Remains of the century
marks the arrival of 2008 by sifting through a hundred other such arrivals, scouring the past for the events that continue to shape our future
Bogged down in the quagmire of the here and now, it often seems that the majority of Egyptians care little for history or the intricate ways in which historical events impinge on the present though during 2007, thanks largely to television, this attitude seemed to undergo a change. Millions of viewers sat glued to their screens watching the serialised historical dramas that were the great hits of the month of Ramadan. King Farouk, Egypt's last reigning monarch, captured the lion's share of attention, with the extended biopic of his life and times, from his birth in 1920 until he was deposed in 1952, becoming the talk of the country. Together with other historical dramas the series was instrumental in prompting Egyptians to look to the events that shaped their modern history; indeed Osama Anwar Okasha's al-Masrawiyya (Woman from Cairo), which charts the rural origins of Egypt's bourgeoisie and its rise at the beginning of the 20th century, is currently enjoying a reprieve. First aired during Ramadan on a satellite channel, it is now being rerun on state TV.
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DEFINING EVENTS: Gamal Abdel-Nasser and Shukri El-Qwatli signing documents of the merger between Egypt and Syria... --more--
King Farouk and al-Masrawiyya relied heavily on contemporary historical documents. Both series employed Younan Labib Rizq, a leading historian of Egypt's modern period, as a consultant, and his name features prominently in the credits. While Rizq has for almost two decades compiled a weekly feature in Al-Ahram focussing on 20th century developments as reflected on the pages of the newspaper, his work on the two serials reached a far wider audience and the present spread of interest in historical events to television, by far the most popular and far reaching of modern media, has prompted numerous other outlets to accord more attention to the ways in which events of the past shaped, and continue to shape, the present. As such, we can look forward to 2008 as a year in which the transformative potentials of history are examined and celebrated, both in prospect and retrospect.
A CENTURY ON: 2008 marks the centenary of one of the most influential events in the making of modern Egypt, the foundation of a modern secular university. In 1908 the efforts of a group of Egyptian nationalists calling for a university to be established finally came to fruition. They had been campaigning for two years but were unable to secure the approval of Lord Cromer, Britain's Agent in Egypt and the country's effective ruler since its occupation in 1882.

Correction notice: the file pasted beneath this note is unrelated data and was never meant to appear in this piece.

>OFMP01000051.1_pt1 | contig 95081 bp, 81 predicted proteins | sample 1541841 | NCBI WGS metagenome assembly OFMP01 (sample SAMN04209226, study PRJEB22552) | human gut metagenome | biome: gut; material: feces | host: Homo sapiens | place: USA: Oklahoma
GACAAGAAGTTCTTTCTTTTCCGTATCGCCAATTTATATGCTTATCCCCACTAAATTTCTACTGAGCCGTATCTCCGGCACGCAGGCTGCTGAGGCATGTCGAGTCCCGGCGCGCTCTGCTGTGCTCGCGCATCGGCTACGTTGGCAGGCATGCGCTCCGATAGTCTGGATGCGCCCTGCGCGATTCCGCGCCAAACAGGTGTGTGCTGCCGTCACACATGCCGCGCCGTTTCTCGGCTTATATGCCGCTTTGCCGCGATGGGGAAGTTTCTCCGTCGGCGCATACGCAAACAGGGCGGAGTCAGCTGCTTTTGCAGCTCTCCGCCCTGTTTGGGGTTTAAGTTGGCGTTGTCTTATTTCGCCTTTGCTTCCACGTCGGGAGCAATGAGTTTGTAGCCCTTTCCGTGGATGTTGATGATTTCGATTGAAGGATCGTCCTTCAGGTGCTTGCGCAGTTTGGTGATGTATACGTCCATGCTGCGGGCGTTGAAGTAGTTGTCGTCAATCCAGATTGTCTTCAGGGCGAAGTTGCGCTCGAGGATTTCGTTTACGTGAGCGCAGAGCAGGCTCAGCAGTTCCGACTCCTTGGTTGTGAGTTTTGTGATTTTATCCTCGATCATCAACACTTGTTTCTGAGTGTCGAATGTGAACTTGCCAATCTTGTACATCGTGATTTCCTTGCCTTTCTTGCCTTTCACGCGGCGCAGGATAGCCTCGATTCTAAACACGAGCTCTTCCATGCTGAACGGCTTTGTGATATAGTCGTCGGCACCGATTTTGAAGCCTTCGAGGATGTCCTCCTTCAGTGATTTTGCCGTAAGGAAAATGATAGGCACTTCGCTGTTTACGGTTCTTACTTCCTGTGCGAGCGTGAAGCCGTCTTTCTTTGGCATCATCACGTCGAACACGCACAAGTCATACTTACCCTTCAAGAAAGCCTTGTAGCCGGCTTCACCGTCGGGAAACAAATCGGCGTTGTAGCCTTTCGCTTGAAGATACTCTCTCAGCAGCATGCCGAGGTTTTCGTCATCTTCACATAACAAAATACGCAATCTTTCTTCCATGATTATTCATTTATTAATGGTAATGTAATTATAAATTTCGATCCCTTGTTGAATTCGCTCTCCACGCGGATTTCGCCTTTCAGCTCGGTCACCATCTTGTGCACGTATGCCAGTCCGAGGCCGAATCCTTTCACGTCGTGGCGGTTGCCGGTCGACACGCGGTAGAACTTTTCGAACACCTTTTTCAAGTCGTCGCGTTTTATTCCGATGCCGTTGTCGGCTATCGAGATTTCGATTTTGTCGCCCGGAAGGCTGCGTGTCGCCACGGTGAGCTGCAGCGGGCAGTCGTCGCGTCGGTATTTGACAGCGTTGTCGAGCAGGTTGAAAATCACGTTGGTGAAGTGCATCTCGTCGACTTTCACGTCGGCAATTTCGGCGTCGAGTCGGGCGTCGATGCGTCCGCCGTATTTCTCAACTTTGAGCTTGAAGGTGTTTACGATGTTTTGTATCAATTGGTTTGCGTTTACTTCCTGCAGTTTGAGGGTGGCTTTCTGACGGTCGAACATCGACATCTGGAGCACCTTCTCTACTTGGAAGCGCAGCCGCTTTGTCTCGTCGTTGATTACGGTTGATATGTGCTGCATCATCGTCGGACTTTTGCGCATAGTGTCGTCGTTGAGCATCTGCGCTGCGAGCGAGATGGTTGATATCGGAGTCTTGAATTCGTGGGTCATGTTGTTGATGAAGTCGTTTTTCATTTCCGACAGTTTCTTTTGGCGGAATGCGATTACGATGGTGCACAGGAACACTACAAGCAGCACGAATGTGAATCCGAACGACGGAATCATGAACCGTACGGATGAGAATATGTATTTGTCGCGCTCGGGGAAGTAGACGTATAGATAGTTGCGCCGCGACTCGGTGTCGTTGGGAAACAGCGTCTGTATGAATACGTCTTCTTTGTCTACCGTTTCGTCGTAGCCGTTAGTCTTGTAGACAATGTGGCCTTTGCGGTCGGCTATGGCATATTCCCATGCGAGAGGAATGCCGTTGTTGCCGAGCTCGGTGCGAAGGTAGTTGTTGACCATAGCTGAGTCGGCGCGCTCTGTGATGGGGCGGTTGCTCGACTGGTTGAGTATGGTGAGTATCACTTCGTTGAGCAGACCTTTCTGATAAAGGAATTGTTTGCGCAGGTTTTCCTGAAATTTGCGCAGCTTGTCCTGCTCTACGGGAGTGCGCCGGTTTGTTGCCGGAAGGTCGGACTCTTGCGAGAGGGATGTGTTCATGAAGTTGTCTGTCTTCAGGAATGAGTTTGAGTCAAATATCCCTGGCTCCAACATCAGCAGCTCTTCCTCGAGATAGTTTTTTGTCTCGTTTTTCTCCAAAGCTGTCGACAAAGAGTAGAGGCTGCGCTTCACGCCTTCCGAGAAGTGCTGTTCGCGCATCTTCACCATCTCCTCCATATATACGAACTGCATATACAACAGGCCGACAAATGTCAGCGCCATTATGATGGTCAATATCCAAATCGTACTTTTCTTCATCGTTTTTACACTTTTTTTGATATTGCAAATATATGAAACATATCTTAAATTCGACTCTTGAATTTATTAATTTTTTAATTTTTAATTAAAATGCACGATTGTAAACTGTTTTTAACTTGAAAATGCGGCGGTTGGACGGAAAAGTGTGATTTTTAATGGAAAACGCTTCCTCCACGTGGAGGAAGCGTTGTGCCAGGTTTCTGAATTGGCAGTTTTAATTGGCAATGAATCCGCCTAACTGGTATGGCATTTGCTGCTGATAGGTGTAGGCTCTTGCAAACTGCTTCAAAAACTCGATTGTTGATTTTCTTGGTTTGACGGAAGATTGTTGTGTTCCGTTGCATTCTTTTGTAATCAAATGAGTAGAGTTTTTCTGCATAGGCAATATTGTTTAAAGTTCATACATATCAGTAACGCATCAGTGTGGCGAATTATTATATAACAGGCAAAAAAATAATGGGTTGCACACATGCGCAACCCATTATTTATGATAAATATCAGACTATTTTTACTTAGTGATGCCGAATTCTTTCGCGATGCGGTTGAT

The campaign began in 1906 when Egypt was still reeling under the shock of the Dinshwai incident and the hanging of the Egyptian peasants involved. While touring Europe and publicising the atrocities of the British, Mustafa Kamil -- the hero of the period -- wrote an article in al-Muayyad newspaper, the organ of the Nationalist Party, calling on Egyptians to begin collecting funds for a university. On 12 October 1906, Saad Zaghlul -- not yet the nationalist hero who emerged in 1919 -- grew tired of waiting for Cromer's approval. Together with fellow jurist Qassim Amin, he invited two dozen men to meet at his house and begin the foundation process. "The gathering constituted itself as a committee, naming Zaghlul vice president and Qassim Amin secretary and leaving the presidency open for a possible sponsor," writes Donald Malcolm Reid in Cairo University and the Making of Modern Egypt.
That committee eventually gave way to a second, and the project finally saw the light of day when Cromer resigned his post in spring 1907 to be replaced by the more lenient and tactful Eldon Gorst. But by the time the Private Egyptian University was founded in December 1908 both Mustafa Kamil and Qassim Amin were dead and Saad Zaghlul had resigned his post as university vice president to become minister of education. Prince Ahmed Fuad assumed the post of the university's first rector.
The institution has had several names in the course of its history. In 1908 it was called the Private Egyptian University. In 1925, with Prince Ahmed Fuad now King Fuad I, he re-founded the Egyptian University as a fully fledged state institution, and following his death in 1936 it was renamed Fuad I University in his honour. In 1952, following the overthrow of the monarchy, it was renamed Cairo University, the name it bears today.
Alongside the centenary of Cairo University, which Al-Ahram Weekly will mark with an occasional series throughout the year, the paper will also be commemorating a century since the death of Mustafa Kamil in February 1908, and 100 years since Boutros Ghali Pasha became Egypt's first Coptic prime minister in November 1908.